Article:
Promoting high quality play
Examples of good practice for high quality play experiences for children and young people.
On this page
Advice for all practitioners working with children from birth to 5 and beyond, including playworkers in out-of-school clubs.
Play is an essential part of every child’s life and is vital for the enjoyment of childhood as well as social, emotional, intellectual and physical development. When children are asked about what they think is important in their lives, playing and friends are usually at the top of the list.
The benefits of play
Play allows children to use their creativity, develop their imagination, vocabulary, dexterity, and physical, cognitive, and emotional strength. Play is important for healthy brain and physical development. Perhaps above all, play is a simple joy that is a cherished part of childhood.
- Why play is important - NHS
- Playing Out - Children’s Commissioner’s report
Types of play
Children’s play is rich, varied, organic and constantly evolving. It can explore different types at the same time, flow from one to another and back again. Play types are useful in helping us be more specific when we’re talking about play and play provision but will only ever capture a narrow aspect of the wealth of children’s play.
Every child is entitled to quality play experiences and it is our role and a child’s right to ensure that no child is excluded.
An inclusive approach ensures provision caters for all children, young people and families. Creating places that are inclusive also encourages an understanding of diversity. Ensuring that young people and adults can all socialise, play and be part of a community enables them to gain a greater awareness of and sensitivity to the needs of others.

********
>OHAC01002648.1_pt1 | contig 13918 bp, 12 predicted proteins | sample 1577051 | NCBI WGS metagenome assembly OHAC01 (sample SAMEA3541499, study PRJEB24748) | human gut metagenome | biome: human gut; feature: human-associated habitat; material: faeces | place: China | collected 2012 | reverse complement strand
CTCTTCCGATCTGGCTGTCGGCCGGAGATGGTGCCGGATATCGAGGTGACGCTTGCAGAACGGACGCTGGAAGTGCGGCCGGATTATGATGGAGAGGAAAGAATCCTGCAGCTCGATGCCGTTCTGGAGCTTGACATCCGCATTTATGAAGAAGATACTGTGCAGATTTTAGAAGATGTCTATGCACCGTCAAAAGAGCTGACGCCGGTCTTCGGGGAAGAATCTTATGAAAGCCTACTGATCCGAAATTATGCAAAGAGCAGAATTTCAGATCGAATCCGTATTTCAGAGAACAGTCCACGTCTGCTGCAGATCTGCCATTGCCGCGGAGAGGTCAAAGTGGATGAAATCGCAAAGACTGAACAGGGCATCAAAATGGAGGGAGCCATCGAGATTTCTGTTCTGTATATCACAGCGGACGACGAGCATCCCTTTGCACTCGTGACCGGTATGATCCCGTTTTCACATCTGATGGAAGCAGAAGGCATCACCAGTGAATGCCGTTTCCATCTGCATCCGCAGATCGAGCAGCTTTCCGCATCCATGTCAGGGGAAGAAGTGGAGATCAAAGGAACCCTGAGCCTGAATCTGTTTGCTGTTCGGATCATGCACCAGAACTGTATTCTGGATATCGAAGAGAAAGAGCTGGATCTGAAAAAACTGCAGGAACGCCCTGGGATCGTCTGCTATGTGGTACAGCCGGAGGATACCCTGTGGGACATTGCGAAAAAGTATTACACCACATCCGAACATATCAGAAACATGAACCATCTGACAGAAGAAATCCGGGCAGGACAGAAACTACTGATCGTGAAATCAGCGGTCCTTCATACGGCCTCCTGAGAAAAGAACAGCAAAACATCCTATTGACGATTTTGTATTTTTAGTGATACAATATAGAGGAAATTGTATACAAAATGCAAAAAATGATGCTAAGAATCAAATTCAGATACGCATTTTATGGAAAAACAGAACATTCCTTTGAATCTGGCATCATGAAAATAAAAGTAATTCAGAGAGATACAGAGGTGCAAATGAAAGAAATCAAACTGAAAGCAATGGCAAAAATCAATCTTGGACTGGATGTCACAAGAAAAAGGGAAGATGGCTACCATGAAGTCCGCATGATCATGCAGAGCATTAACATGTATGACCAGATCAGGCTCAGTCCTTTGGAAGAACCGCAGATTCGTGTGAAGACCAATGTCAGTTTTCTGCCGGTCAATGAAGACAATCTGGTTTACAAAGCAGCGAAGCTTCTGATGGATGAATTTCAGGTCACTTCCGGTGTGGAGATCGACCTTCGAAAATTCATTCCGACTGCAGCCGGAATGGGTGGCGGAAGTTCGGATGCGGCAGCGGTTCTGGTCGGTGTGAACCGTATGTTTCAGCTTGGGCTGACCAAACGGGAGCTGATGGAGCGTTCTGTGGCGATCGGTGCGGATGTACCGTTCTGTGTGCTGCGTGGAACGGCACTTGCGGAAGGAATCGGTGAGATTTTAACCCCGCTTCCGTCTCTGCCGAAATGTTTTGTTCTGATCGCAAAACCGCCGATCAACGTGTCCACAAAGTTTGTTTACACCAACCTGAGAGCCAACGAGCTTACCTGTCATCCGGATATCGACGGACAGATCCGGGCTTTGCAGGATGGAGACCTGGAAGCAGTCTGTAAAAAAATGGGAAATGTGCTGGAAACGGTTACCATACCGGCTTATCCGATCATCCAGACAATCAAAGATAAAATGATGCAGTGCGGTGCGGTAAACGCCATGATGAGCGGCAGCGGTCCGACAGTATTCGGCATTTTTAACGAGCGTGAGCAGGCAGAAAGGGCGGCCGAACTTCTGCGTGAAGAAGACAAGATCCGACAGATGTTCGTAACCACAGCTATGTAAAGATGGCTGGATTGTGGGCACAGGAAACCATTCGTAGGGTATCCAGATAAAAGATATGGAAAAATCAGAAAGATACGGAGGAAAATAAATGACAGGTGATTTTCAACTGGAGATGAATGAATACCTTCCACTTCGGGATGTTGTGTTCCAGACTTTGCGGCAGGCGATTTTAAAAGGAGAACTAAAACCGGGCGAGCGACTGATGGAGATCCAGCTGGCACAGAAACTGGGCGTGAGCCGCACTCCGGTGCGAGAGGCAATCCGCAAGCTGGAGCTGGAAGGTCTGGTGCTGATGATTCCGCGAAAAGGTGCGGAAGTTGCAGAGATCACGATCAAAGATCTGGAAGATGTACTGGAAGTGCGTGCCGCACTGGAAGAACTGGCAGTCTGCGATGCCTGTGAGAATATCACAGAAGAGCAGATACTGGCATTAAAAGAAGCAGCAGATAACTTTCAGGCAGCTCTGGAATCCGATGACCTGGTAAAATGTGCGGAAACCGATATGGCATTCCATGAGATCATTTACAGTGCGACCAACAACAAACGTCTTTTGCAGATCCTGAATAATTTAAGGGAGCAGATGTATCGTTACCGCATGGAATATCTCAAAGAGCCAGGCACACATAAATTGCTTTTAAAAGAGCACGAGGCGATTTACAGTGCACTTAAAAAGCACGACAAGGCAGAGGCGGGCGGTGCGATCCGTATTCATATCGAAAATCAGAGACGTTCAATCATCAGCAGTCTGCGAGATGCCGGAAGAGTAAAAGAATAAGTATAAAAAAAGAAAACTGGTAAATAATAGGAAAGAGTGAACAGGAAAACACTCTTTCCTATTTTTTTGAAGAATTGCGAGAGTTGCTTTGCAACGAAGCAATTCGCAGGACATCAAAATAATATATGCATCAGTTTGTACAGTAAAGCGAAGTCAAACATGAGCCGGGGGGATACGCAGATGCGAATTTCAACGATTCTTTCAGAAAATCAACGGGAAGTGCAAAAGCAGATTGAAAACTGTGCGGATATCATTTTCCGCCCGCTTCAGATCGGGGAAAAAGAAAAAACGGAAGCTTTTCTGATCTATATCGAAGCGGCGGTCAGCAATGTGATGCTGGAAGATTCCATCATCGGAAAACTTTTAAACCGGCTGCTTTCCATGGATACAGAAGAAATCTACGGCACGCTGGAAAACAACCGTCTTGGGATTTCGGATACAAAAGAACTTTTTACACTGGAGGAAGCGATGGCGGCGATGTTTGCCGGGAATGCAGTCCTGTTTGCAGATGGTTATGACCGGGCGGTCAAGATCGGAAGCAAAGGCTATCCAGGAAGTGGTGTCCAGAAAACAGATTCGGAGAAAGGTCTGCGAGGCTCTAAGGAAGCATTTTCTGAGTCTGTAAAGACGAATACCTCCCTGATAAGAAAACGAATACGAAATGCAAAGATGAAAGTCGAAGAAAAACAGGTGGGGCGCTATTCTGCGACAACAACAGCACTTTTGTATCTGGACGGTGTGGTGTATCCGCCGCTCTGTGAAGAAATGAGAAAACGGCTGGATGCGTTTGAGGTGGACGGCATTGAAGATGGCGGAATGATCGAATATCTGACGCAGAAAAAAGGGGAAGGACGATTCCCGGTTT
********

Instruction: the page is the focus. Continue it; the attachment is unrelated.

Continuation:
Dismantling barriers to play for children and young people gives them the opportunity to express their rights under Article 31 of the UN Convention on the Rights of the Child.
To understand what barriers there are to play we must understand disability. All children can enjoy play experiences together and children with special needs can feel as included as any other child.
Play principles and the role of the playworker
Playwork Principles establish a professional and ethical framework for playwork.
Where the Principles refer to children and young people, they mean all children and young people.
The Charter for Children's Play
The Charter for Children’s Play sets out a vision for play and aims to be a catalyst for individuals and organisations to examine, review and improve their provision for children and young people’s play and informal recreation.
Risk in play
The benefits of risk-taking include: extending skills, developing physical and emotional capacities, challenging in new ways and gaining direct experience of the consequences of actions.
Heuristic play was a term coined by a child psychologist Elinor Goldschmied in the early 1980s and describes the activity of babies and children as they play with and explore the properties of 'objects' from the real world. Heuristic play is rooted in young children’s natural curiosity.
Loose parts are items and materials that children and young people can move, adapt, control, change and manipulate within their play. For further information visit:
- Oxfordshire Play Association
- Play England
- London Play
- Play Wales
- My Activity Passport – gov.uk
- Hungry Little Minds Government Campaign
- Easypeasy App
- Early years toolkit – Useful resources for Early Years Practitioners
- Practitioners toolkit – The Practitioner Toolkit contains information and tools for issues arising in work with children, young people and families.
- Community around the setting – Oxfordshire professionals who can help you.
- Find before and after school and holiday clubs
- Wrap around childcare in schools
- The Out of School Alliance (OOSA)
- Play friendly schools
- Children’s Access to play in schools - Facebook page
- Common Threads
- Zero- 3, Early connections last a lifetime